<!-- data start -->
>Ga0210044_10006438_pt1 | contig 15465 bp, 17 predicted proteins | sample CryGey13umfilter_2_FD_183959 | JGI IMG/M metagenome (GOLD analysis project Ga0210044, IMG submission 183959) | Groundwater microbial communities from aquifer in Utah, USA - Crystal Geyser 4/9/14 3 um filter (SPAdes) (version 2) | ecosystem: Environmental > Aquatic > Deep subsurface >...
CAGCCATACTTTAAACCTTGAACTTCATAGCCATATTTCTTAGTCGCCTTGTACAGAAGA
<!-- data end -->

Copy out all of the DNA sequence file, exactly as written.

>Ga0210044_10006438_pt1 | contig 15465 bp, 17 predicted proteins | sample CryGey13umfilter_2_FD_183959 | JGI IMG/M metagenome (GOLD analysis project Ga0210044, IMG submission 183959) | Groundwater microbial communities from aquifer in Utah, USA - Crystal Geyser 4/9/14 3 um filter (SPAdes) (version 2) | ecosystem: Environmental > Aquatic > Deep subsurface >...
CAGCCATACTTTAAACCTTGAACTTCATAGCCATATTTCTTAGTCGCCTTGTACAGAAGA